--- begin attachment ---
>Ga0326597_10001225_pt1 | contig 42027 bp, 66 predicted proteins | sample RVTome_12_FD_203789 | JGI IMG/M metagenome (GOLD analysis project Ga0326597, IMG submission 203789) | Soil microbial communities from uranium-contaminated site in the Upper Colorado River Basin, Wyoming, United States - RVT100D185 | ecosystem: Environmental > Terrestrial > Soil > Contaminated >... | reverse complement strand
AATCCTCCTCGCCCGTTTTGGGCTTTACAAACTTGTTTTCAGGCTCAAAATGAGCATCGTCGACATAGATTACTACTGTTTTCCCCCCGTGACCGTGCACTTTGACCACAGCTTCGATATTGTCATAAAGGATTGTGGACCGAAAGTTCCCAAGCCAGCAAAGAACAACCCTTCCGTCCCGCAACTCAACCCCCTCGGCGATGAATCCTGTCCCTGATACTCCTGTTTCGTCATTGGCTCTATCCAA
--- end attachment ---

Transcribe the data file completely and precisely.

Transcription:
>Ga0326597_10001225_pt1 | contig 42027 bp, 66 predicted proteins | sample RVTome_12_FD_203789 | JGI IMG/M metagenome (GOLD analysis project Ga0326597, IMG submission 203789) | Soil microbial communities from uranium-contaminated site in the Upper Colorado River Basin, Wyoming, United States - RVT100D185 | ecosystem: Environmental > Terrestrial > Soil > Contaminated >... | reverse complement strand
AATCCTCCTCGCCCGTTTTGGGCTTTACAAACTTGTTTTCAGGCTCAAAATGAGCATCGTCGACATAGATTACTACTGTTTTCCCCCCGTGACCGTGCACTTTGACCACAGCTTCGATATTGTCATAAAGGATTGTGGACCGAAAGTTCCCAAGCCAGCAAAGAACAACCCTTCCGTCCCGCAACTCAACCCCCTCGGCGATGAATCCTGTCCCTGATACTCCTGTTTCGTCATTGGCTCTATCCAA